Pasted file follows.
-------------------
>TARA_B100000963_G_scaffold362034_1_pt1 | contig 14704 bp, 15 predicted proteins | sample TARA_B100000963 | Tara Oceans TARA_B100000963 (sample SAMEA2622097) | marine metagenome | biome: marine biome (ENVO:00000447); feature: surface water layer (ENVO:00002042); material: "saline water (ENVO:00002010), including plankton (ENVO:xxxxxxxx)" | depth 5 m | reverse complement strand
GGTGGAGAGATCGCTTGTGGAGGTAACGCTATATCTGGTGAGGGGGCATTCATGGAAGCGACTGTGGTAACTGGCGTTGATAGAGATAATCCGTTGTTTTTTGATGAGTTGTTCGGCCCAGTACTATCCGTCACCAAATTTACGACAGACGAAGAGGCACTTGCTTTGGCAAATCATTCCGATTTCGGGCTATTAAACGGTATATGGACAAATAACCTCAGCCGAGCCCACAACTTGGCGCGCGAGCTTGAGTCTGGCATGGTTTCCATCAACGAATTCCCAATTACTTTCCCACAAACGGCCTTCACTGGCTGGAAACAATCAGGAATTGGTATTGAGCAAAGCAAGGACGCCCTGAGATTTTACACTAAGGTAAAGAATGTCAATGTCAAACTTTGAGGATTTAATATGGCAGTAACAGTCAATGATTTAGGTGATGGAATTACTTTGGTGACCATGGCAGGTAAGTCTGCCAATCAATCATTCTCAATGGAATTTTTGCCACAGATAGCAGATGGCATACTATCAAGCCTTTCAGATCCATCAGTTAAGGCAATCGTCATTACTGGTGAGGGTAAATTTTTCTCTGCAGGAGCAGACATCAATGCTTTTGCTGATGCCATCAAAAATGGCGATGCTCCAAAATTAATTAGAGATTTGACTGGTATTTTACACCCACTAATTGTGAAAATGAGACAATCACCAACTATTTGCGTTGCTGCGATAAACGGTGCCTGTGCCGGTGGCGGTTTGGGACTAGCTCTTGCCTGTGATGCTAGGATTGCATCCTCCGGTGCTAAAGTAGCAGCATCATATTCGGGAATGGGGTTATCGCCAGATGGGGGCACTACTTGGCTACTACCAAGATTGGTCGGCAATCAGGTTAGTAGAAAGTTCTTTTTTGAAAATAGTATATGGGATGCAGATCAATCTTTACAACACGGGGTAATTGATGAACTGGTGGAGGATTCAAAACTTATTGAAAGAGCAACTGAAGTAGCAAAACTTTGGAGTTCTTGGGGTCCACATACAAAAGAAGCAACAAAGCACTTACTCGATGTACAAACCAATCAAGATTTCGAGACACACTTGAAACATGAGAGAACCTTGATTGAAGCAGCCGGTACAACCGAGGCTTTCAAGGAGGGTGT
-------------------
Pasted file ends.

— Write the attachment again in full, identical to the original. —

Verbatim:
>TARA_B100000963_G_scaffold362034_1_pt1 | contig 14704 bp, 15 predicted proteins | sample TARA_B100000963 | Tara Oceans TARA_B100000963 (sample SAMEA2622097) | marine metagenome | biome: marine biome (ENVO:00000447); feature: surface water layer (ENVO:00002042); material: "saline water (ENVO:00002010), including plankton (ENVO:xxxxxxxx)" | depth 5 m | reverse complement strand
GGTGGAGAGATCGCTTGTGGAGGTAACGCTATATCTGGTGAGGGGGCATTCATGGAAGCGACTGTGGTAACTGGCGTTGATAGAGATAATCCGTTGTTTTTTGATGAGTTGTTCGGCCCAGTACTATCCGTCACCAAATTTACGACAGACGAAGAGGCACTTGCTTTGGCAAATCATTCCGATTTCGGGCTATTAAACGGTATATGGACAAATAACCTCAGCCGAGCCCACAACTTGGCGCGCGAGCTTGAGTCTGGCATGGTTTCCATCAACGAATTCCCAATTACTTTCCCACAAACGGCCTTCACTGGCTGGAAACAATCAGGAATTGGTATTGAGCAAAGCAAGGACGCCCTGAGATTTTACACTAAGGTAAAGAATGTCAATGTCAAACTTTGAGGATTTAATATGGCAGTAACAGTCAATGATTTAGGTGATGGAATTACTTTGGTGACCATGGCAGGTAAGTCTGCCAATCAATCATTCTCAATGGAATTTTTGCCACAGATAGCAGATGGCATACTATCAAGCCTTTCAGATCCATCAGTTAAGGCAATCGTCATTACTGGTGAGGGTAAATTTTTCTCTGCAGGAGCAGACATCAATGCTTTTGCTGATGCCATCAAAAATGGCGATGCTCCAAAATTAATTAGAGATTTGACTGGTATTTTACACCCACTAATTGTGAAAATGAGACAATCACCAACTATTTGCGTTGCTGCGATAAACGGTGCCTGTGCCGGTGGCGGTTTGGGACTAGCTCTTGCCTGTGATGCTAGGATTGCATCCTCCGGTGCTAAAGTAGCAGCATCATATTCGGGAATGGGGTTATCGCCAGATGGGGGCACTACTTGGCTACTACCAAGATTGGTCGGCAATCAGGTTAGTAGAAAGTTCTTTTTTGAAAATAGTATATGGGATGCAGATCAATCTTTACAACACGGGGTAATTGATGAACTGGTGGAGGATTCAAAACTTATTGAAAGAGCAACTGAAGTAGCAAAACTTTGGAGTTCTTGGGGTCCACATACAAAAGAAGCAACAAAGCACTTACTCGATGTACAAACCAATCAAGATTTCGAGACACACTTGAAACATGAGAGAACCTTGATTGAAGCAGCCGGTACAACCGAGGCTTTCAAGGAGGGTGT